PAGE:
In the beginning, a successful kidding season was one where I got a good proportion of doe kids. I have since amended that qualification and lowered my expectations. First of all, I want all my does to live. Then I want my does to be healthy before, during and after kidding. Then I want all the kids to live. Or at least, all the good ones. So this season, three nice doe kids from seven live, healthy kids born without assistance to four live, healthy does was a success. Until one doe got mastitis. And another was diagnosed with staph in her udder. But these are things we can fix. Success. For now. Don’t turn your back on them…

My bucks have been a different story. Normally a happy trio of easy-care, low stress fellows, for the last month or so they have been plagued by persistent scouring. This distresses me greatly. And in the absence of other symptoms it is incredibly frustrating. The younger two are still growing well, they have all gained body condition since winter, and they are otherwise showing no signs of disease. I have tried different wormers as well as bi-carb therapy. They have had a course of antibacterial injections. They have had mineral supplements. They are currently shut in their small paddock on a diet of home-grown grass hay to see whether there might be something in their big paddock causing the problem. On a good day, it looks like the latest thing I tried is working, and I smile. On a bad day they are passing puddles of poop and I feel so defeated. My mood is linked to what comes out of the back end of these goats. I have a few more tricks up my sleeve, some tests to do, but I just want my boys to be well, and hopefully to find out what is causing this so I can keep it from happening again. Meanwhile, what is the opposite of success? Because that is what this feels like.

Milk production is another measure of success. My oldest doe gave 3.5 litres in her first lactation, but has not gone anywhere near that since. This year I found out why. High cell counts on her milk tests led me to have cultures done on her milk, and a staph infection was diagnosed. Well, that explains that. So now I look at treating her and hopefully curing it after her doe kid is weaned in six weeks time. Then maybe her milk production goes back up next season. Stay tuned on that one.

My little doe came in with an alarming 5lt of milk per day after kidding triplets. This was alarming because she is such a little girl and I really worried about how she would manage to keep that up for her whole lactation. She has settled down to produce just over 4lt per day and do it with relative ease. She didn’t pass her 24hour test at the Royal Melbourne Show, but is on her way to a 12-month production recording award. So stay tuned on that one too. I’ve got very bold plans to attempt to run her through, that is, milk her continuously for two seasons without kidding. That is a real leap of faith, but she has shown a tendency to milk on well after weaning her kids, so I have decided to give it a try. If it works, I’ll be over the moon. If she dries up after the first 12 months then at least we tried.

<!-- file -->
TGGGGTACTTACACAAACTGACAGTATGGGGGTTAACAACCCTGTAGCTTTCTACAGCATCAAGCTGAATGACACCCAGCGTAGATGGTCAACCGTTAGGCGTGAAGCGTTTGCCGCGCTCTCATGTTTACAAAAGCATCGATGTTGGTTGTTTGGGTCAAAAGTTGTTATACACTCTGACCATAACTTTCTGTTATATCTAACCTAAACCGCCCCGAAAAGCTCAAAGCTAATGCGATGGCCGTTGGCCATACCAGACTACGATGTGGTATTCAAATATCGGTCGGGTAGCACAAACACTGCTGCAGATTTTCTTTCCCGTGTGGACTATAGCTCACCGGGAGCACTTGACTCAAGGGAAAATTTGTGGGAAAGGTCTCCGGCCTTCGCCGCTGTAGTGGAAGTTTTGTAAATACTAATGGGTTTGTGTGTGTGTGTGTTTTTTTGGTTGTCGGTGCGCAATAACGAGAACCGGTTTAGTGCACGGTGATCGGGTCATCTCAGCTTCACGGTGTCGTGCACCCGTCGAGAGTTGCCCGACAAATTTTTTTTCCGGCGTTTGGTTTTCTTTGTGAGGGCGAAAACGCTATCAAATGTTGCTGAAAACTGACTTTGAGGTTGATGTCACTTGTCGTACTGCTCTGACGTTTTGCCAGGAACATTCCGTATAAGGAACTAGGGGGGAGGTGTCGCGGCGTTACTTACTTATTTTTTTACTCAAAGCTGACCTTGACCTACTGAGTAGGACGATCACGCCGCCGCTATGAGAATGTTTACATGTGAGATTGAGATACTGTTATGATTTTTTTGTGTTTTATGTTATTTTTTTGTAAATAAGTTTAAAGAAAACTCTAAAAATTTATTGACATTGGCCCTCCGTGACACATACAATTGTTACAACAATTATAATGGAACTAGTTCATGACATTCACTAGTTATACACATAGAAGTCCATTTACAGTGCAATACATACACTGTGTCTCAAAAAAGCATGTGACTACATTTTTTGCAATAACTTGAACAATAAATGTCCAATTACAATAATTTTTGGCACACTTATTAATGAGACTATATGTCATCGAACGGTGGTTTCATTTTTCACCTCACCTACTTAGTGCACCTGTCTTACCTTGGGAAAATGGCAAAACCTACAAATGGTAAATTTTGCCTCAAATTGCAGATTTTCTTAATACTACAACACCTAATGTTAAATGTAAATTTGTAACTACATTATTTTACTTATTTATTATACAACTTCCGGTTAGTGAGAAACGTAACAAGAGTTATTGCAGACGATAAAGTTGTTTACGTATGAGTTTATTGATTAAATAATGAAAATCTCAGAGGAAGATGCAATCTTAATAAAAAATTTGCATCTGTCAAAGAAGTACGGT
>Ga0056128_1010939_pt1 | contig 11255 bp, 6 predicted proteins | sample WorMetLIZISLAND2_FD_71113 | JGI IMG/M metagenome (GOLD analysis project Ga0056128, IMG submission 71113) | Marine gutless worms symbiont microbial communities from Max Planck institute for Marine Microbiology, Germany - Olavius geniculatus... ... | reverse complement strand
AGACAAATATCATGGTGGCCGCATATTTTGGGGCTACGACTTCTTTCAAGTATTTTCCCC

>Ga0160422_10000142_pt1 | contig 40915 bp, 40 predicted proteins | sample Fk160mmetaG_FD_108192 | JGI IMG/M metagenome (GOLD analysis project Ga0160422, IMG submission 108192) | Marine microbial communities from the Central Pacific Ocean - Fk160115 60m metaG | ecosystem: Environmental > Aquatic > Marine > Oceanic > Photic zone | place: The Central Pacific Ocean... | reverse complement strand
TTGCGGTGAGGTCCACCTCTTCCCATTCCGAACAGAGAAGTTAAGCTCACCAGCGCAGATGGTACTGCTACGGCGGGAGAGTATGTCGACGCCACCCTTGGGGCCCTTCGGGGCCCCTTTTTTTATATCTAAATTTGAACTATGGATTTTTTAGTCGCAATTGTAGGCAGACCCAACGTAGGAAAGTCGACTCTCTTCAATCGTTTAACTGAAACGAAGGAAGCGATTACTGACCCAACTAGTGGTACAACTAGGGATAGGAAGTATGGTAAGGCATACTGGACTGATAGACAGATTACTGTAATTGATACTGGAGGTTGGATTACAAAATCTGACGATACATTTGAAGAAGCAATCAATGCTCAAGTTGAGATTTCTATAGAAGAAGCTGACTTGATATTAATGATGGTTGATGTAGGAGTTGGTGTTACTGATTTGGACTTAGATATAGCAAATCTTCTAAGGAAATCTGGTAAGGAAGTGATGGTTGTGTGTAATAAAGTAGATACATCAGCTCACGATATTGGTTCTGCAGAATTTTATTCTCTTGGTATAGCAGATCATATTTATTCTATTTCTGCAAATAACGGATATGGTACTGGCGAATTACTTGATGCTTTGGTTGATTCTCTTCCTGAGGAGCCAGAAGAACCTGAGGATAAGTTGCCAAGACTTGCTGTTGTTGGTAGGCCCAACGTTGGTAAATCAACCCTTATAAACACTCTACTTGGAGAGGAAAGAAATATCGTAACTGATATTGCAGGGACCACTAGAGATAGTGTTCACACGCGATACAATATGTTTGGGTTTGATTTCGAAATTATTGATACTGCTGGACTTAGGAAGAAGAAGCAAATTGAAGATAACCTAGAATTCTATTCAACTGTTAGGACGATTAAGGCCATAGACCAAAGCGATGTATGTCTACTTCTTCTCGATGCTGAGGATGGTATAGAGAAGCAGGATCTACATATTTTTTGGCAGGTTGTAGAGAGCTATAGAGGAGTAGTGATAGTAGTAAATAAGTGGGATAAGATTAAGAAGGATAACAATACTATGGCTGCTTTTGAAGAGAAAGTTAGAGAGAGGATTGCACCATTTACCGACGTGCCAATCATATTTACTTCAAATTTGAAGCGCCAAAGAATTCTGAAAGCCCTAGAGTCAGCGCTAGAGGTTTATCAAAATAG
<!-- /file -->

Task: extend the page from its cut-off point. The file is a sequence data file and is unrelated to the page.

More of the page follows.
Showing sounds like an easy way to measure success, but it doesn’t always work that way. I rely a lot on the comments of show judges to help me see the points of my goats and how they compare to others. Winning is fun, and broad sashes are nice to hang on the glory wall, but it really is mainly a learning experience for me. A season of showing helps me know what to look for when selecting which bucks to put over which does. This is not only from the does themselves being judged, but also their young daughters. When a judge discusses the faults and virtues of a doe kid, he or she is evaluating last year’s mating for me. For goats of all ages, as far as I am concerned, the more comments the better and don’t sugar-coat it. I have done better than I expected in the show ring this year, but a Champion Milking Doe award still seems a long way off. When that finally happens, you’ll know by my jumping for joy.

With goats, there are so many things to consider. They are an all-encompassing lifestyle, and managing a herd is a huge undertaking. From planning matings, formulating feed rations, and keeping up with the paperwork, to the routine maintenance of hoof trimming, vaccinating, worm treatments and blood tests, there is always something to be done. Holidays are for other people who don’t have to be home to do the milking, and following the show circuit through spring uses up a lot of fuel.

One day maybe I’ll have a roster of milk-awarded does, effortlessly producing over five litres per day, sporting neat udders with tidy little teats. Maybe one of these does will gain Australian Champion status and give me triplet doe kids. For now I can dream, and face each challenge as it comes, even if some days those challenges make me question what on Earth I am doing.